The following images will take you on a virtual tour of the Prehistoric Journey exhibit at the Denver Museum of Nature & Science (DMNS). This does not represent all displays or specimens in the exhibit. It is merely intended to give you a concept of what is contained in the exhibit. I took these images one day as I toured the exhibit. If you're in the Denver area, hopefully this will encourage a trip to DMNS.
As you take the museum's tour, you will be traveling chronologically through Earth's past history, beginning 4.5 billion years ago and ending in the present. The exhibit starts with Origins some 4.5 billion years ago. Next is Early Life of 600 million years ago with life forms on the Ancient Sea Floor and leads into the Cambrian Explosion - an incredible diversification of underwater life 545 million years ago. The Sea Lily Reef exhibit depicts life 425 million years ago in a great Diversity in the Sea when life became more complex with trilobites, brachiopods, cephalopods and the first fish. Between Two Worlds shows the time when life began to venture onto land approximately 385 million years ago. Plant life expanded and life forms such as the scorpion-like arthropods and amphibians developed. The Kansas Coastline exhibit depicts forests and flight around 295 million years ago with reptiles, big amphibians and huge flying insects. Then, the Permian extinction (around 250 million years ago) wiped out most life forms. Time of the Dinosaurs shows dinosaurs and land reptiles which lived 230 to 65 million years ago. The Cretaceous Creekbed diorama shows dinosaurs living among the first flowering plants. The K-T extinction marked the end of the dinosaurs. Tropical Rockies and the Rainforest Treetop depicts life when the mammals diversified and the Earth's climate was very warm. The Expanding Grasslands describes a cooling Earth and grasslands expanding. Mammals evolved along to become efficient eaters in the new grasses. The Nebraska Woodland shows "big pigs" and tiny camels living some 20 million years ago. At the end of the tour, you can see the museum's Earth Sciences Laboratory where scientists use modern tools to uncover Earth's past mysteries. This is not just an exhibit - it is a real, working laboratory in use every day (and some nights) by museum staff and volunteers. (Exhibit information courtesy of DMNS "Prehistoric Journey - Trail Guide".)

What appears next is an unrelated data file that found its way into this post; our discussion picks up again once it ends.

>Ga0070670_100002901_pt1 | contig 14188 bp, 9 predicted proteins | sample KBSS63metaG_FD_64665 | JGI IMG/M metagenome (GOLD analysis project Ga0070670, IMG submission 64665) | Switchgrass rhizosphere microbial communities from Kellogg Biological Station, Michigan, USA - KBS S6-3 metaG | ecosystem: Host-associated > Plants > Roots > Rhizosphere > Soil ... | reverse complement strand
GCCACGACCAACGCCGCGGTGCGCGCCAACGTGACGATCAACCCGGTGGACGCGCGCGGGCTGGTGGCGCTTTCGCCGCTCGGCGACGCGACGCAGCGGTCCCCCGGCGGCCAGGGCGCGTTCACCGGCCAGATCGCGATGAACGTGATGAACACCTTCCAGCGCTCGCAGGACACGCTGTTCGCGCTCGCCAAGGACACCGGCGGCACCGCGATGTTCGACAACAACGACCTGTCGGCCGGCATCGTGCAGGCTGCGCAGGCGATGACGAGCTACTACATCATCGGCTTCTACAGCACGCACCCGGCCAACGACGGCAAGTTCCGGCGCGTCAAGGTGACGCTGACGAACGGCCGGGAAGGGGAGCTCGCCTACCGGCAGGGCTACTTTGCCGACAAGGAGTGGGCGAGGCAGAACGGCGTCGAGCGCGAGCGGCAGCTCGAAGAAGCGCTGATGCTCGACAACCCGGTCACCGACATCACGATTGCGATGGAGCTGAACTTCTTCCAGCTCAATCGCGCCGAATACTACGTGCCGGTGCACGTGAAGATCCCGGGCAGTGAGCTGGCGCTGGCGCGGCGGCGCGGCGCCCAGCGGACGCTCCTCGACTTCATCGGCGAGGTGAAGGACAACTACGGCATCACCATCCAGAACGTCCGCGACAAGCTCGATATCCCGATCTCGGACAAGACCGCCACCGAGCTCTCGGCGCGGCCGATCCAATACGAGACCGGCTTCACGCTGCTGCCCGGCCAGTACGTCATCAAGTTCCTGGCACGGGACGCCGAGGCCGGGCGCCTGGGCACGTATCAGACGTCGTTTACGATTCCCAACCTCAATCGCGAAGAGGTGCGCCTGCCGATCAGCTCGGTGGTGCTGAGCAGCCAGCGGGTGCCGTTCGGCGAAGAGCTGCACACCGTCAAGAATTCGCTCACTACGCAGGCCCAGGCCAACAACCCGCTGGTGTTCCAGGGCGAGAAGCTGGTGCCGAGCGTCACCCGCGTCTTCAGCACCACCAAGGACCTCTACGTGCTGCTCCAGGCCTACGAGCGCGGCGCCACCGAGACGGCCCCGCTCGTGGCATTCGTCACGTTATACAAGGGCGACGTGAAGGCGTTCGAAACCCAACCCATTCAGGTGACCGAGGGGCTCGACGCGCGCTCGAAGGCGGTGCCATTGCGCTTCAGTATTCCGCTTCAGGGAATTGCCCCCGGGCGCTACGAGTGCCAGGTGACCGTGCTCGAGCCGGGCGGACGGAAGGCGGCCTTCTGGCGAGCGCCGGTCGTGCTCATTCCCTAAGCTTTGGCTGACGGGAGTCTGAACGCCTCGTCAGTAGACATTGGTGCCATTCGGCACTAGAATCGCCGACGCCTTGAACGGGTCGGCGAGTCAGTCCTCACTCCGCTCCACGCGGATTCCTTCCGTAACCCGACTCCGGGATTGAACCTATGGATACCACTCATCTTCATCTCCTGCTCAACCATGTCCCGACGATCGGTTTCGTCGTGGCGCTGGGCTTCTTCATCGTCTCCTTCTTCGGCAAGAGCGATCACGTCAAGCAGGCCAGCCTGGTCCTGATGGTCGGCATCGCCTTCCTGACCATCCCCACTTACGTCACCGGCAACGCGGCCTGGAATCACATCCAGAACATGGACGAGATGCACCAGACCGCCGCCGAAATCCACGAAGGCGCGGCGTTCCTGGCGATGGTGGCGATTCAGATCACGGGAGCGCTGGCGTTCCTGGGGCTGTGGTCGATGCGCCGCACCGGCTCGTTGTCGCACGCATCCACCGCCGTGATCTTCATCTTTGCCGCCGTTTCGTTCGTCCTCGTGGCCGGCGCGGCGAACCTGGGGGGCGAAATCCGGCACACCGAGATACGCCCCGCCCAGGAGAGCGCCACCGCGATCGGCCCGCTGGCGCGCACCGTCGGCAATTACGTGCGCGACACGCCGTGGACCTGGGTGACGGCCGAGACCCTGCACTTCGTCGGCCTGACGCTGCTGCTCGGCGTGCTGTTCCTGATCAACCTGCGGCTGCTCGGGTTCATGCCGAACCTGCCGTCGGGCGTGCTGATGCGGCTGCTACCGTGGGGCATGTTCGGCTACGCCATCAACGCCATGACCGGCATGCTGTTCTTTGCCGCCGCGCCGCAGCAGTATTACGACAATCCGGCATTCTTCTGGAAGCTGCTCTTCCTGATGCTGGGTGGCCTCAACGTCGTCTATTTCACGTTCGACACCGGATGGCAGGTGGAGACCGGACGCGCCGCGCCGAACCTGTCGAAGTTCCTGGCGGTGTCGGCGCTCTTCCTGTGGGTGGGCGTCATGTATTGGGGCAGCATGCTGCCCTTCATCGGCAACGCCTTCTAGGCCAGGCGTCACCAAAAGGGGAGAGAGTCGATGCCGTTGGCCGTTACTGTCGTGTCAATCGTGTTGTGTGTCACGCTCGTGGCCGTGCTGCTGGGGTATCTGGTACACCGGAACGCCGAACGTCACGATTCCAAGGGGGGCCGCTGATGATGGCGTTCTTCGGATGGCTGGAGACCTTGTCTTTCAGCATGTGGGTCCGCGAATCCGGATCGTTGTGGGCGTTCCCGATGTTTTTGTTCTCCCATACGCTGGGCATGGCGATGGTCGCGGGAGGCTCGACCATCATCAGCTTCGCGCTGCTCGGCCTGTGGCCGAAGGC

TAKE THE TOUR!
For the official DMNS Prehistoric Journey exhibit, click here.